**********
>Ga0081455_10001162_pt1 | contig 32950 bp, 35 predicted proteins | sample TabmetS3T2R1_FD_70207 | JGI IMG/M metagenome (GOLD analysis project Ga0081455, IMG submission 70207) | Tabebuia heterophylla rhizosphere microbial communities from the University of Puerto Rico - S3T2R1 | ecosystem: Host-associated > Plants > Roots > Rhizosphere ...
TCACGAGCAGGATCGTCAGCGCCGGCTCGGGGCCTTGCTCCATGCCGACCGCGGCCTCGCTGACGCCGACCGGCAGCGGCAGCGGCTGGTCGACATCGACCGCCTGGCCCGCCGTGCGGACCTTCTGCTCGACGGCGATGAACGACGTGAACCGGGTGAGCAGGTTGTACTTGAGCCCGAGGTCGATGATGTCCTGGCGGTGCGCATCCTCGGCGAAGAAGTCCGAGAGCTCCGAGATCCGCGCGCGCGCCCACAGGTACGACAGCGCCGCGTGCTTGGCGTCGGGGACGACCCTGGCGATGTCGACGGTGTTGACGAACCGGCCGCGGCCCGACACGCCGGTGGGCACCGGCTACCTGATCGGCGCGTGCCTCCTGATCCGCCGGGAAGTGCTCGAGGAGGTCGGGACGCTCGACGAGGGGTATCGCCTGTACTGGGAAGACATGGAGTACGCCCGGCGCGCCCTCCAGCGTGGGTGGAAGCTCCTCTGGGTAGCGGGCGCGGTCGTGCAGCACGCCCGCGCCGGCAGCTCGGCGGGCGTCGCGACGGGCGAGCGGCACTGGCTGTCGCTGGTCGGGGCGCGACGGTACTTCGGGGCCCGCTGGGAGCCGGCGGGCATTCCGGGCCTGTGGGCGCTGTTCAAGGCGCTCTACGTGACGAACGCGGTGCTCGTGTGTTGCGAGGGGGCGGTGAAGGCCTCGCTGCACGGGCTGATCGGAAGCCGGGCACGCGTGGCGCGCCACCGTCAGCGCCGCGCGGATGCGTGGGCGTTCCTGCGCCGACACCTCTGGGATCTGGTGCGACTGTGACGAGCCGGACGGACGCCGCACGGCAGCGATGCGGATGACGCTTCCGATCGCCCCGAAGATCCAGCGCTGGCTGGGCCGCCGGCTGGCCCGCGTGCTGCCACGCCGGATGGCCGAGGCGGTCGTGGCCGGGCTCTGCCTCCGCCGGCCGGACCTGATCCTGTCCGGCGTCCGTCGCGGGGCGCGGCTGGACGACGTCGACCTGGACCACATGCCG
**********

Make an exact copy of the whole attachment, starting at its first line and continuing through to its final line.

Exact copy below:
>Ga0081455_10001162_pt1 | contig 32950 bp, 35 predicted proteins | sample TabmetS3T2R1_FD_70207 | JGI IMG/M metagenome (GOLD analysis project Ga0081455, IMG submission 70207) | Tabebuia heterophylla rhizosphere microbial communities from the University of Puerto Rico - S3T2R1 | ecosystem: Host-associated > Plants > Roots > Rhizosphere ...
TCACGAGCAGGATCGTCAGCGCCGGCTCGGGGCCTTGCTCCATGCCGACCGCGGCCTCGCTGACGCCGACCGGCAGCGGCAGCGGCTGGTCGACATCGACCGCCTGGCCCGCCGTGCGGACCTTCTGCTCGACGGCGATGAACGACGTGAACCGGGTGAGCAGGTTGTACTTGAGCCCGAGGTCGATGATGTCCTGGCGGTGCGCATCCTCGGCGAAGAAGTCCGAGAGCTCCGAGATCCGCGCGCGCGCCCACAGGTACGACAGCGCCGCGTGCTTGGCGTCGGGGACGACCCTGGCGATGTCGACGGTGTTGACGAACCGGCCGCGGCCCGACACGCCGGTGGGCACCGGCTACCTGATCGGCGCGTGCCTCCTGATCCGCCGGGAAGTGCTCGAGGAGGTCGGGACGCTCGACGAGGGGTATCGCCTGTACTGGGAAGACATGGAGTACGCCCGGCGCGCCCTCCAGCGTGGGTGGAAGCTCCTCTGGGTAGCGGGCGCGGTCGTGCAGCACGCCCGCGCCGGCAGCTCGGCGGGCGTCGCGACGGGCGAGCGGCACTGGCTGTCGCTGGTCGGGGCGCGACGGTACTTCGGGGCCCGCTGGGAGCCGGCGGGCATTCCGGGCCTGTGGGCGCTGTTCAAGGCGCTCTACGTGACGAACGCGGTGCTCGTGTGTTGCGAGGGGGCGGTGAAGGCCTCGCTGCACGGGCTGATCGGAAGCCGGGCACGCGTGGCGCGCCACCGTCAGCGCCGCGCGGATGCGTGGGCGTTCCTGCGCCGACACCTCTGGGATCTGGTGCGACTGTGACGAGCCGGACGGACGCCGCACGGCAGCGATGCGGATGACGCTTCCGATCGCCCCGAAGATCCAGCGCTGGCTGGGCCGCCGGCTGGCCCGCGTGCTGCCACGCCGGATGGCCGAGGCGGTCGTGGCCGGGCTCTGCCTCCGCCGGCCGGACCTGATCCTGTCCGGCGTCCGTCGCGGGGCGCGGCTGGACGACGTCGACCTGGACCACATGCCG